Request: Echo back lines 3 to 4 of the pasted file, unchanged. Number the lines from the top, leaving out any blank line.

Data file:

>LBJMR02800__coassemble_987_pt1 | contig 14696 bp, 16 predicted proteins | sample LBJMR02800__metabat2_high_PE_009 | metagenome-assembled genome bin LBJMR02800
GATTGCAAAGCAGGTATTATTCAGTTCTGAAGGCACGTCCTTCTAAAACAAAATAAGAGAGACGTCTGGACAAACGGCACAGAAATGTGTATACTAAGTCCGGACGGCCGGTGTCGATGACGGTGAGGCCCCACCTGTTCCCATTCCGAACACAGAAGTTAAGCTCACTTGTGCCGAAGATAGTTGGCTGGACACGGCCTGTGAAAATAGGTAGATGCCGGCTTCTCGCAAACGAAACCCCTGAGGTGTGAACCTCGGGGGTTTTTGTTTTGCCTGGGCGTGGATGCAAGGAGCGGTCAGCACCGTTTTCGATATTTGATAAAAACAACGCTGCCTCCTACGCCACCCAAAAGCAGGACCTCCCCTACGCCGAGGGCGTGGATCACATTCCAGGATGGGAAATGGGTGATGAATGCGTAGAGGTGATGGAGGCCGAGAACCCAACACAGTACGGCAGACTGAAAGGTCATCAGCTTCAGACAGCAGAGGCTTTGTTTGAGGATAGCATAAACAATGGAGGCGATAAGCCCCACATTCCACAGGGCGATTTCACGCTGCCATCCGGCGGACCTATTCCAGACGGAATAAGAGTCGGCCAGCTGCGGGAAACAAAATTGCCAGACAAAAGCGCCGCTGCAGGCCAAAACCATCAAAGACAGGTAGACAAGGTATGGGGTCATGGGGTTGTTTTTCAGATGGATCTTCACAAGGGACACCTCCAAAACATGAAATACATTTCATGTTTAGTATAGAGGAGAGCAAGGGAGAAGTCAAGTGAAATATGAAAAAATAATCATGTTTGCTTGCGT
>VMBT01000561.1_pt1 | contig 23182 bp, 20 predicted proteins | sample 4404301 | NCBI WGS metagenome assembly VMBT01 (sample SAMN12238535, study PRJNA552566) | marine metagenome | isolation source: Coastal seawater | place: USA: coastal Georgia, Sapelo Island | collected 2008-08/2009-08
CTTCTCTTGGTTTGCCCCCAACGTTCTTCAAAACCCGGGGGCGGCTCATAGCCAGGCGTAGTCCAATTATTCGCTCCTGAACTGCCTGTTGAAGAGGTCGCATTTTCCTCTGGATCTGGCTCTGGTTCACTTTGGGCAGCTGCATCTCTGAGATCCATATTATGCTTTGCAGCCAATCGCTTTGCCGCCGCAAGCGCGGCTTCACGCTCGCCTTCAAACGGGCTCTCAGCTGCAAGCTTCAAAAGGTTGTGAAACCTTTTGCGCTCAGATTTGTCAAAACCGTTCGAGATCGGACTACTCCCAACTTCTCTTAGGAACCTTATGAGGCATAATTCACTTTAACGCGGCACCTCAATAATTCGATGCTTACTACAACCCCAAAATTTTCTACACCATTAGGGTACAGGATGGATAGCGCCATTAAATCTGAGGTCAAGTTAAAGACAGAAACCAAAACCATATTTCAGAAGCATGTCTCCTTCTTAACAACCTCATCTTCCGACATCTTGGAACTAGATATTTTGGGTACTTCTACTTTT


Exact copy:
>VMBT01000561.1_pt1 | contig 23182 bp, 20 predicted proteins | sample 4404301 | NCBI WGS metagenome assembly VMBT01 (sample SAMN12238535, study PRJNA552566) | marine metagenome | isolation source: Coastal seawater | place: USA: coastal Georgia, Sapelo Island | collected 2008-08/2009-08
CTTCTCTTGGTTTGCCCCCAACGTTCTTCAAAACCCGGGGGCGGCTCATAGCCAGGCGTAGTCCAATTATTCGCTCCTGAACTGCCTGTTGAAGAGGTCGCATTTTCCTCTGGATCTGGCTCTGGTTCACTTTGGGCAGCTGCATCTCTGAGATCCATATTATGCTTTGCAGCCAATCGCTTTGCCGCCGCAAGCGCGGCTTCACGCTCGCCTTCAAACGGGCTCTCAGCTGCAAGCTTCAAAAGGTTGTGAAACCTTTTGCGCTCAGATTTGTCAAAACCGTTCGAGATCGGACTACTCCCAACTTCTCTTAGGAACCTTATGAGGCATAATTCACTTTAACGCGGCACCTCAATAATTCGATGCTTACTACAACCCCAAAATTTTCTACACCATTAGGGTACAGGATGGATAGCGCCATTAAATCTGAGGTCAAGTTAAAGACAGAAACCAAAACCATATTTCAGAAGCATGTCTCCTTCTTAACAACCTCATCTTCCGACATCTTGGAACTAGATATTTTGGGTACTTCTACTTTT